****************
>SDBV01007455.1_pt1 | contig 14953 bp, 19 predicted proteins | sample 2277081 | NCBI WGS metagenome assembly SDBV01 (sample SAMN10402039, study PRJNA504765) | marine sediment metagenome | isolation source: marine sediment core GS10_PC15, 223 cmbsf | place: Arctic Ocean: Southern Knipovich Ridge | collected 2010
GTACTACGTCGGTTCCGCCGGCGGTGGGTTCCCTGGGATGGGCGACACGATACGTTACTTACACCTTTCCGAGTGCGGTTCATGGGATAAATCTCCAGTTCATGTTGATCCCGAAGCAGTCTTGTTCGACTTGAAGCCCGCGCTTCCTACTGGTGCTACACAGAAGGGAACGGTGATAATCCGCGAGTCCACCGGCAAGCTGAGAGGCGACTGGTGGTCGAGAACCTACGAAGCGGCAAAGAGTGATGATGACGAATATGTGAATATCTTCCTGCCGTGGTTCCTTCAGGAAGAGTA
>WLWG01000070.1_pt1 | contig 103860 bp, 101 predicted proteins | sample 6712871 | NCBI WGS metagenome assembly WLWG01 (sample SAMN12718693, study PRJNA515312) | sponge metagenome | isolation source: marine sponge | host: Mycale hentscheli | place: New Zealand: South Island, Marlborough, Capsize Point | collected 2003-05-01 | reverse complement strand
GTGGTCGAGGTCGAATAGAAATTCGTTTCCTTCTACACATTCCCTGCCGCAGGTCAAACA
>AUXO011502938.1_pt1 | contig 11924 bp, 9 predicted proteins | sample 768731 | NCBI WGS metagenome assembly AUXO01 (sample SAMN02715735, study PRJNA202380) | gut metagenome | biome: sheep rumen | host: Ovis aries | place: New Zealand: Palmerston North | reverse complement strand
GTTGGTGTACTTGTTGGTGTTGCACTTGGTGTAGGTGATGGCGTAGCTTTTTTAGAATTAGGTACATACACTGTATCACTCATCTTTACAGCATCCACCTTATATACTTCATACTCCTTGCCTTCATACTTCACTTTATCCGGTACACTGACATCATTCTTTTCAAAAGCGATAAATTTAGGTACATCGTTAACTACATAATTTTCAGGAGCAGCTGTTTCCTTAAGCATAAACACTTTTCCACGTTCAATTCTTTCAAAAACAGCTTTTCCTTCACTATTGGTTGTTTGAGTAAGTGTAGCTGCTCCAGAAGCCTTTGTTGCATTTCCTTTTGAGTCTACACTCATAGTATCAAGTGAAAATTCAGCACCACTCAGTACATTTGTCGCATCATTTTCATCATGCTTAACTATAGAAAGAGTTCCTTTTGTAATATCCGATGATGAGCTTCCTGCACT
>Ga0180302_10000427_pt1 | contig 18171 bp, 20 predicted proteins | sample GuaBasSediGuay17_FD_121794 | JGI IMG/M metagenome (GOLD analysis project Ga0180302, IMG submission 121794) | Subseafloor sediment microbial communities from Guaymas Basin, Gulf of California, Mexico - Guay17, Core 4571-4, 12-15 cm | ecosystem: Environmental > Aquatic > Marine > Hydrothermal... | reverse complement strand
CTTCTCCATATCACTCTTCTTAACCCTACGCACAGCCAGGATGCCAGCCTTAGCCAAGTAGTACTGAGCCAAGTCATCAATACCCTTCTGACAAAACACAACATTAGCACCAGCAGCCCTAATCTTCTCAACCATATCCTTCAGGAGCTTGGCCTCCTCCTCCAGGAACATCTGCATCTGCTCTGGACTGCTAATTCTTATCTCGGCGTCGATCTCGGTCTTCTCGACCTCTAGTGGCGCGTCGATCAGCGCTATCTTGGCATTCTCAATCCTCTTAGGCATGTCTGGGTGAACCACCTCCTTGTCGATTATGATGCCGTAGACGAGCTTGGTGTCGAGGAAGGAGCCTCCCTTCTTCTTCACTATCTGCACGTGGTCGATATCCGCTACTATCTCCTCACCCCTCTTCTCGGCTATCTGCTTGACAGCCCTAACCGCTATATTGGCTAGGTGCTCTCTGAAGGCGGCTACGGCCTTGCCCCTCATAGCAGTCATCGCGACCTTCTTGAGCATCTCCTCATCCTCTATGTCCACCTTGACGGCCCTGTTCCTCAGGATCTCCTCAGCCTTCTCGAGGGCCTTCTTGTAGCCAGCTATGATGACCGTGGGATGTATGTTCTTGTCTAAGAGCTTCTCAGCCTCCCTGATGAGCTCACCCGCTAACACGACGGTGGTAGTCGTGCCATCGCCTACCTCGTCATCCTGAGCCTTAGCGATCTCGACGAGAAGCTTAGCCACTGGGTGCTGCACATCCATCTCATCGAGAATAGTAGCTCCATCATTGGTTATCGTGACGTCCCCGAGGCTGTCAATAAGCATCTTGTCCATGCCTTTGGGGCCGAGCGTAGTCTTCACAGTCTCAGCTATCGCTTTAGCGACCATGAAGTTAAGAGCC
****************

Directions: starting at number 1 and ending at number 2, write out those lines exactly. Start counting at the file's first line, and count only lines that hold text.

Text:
>SDBV01007455.1_pt1 | contig 14953 bp, 19 predicted proteins | sample 2277081 | NCBI WGS metagenome assembly SDBV01 (sample SAMN10402039, study PRJNA504765) | marine sediment metagenome | isolation source: marine sediment core GS10_PC15, 223 cmbsf | place: Arctic Ocean: Southern Knipovich Ridge | collected 2010
GTACTACGTCGGTTCCGCCGGCGGTGGGTTCCCTGGGATGGGCGACACGATACGTTACTTACACCTTTCCGAGTGCGGTTCATGGGATAAATCTCCAGTTCATGTTGATCCCGAAGCAGTCTTGTTCGACTTGAAGCCCGCGCTTCCTACTGGTGCTACACAGAAGGGAACGGTGATAATCCGCGAGTCCACCGGCAAGCTGAGAGGCGACTGGTGGTCGAGAACCTACGAAGCGGCAAAGAGTGATGATGACGAATATGTGAATATCTTCCTGCCGTGGTTCCTTCAGGAAGAGTA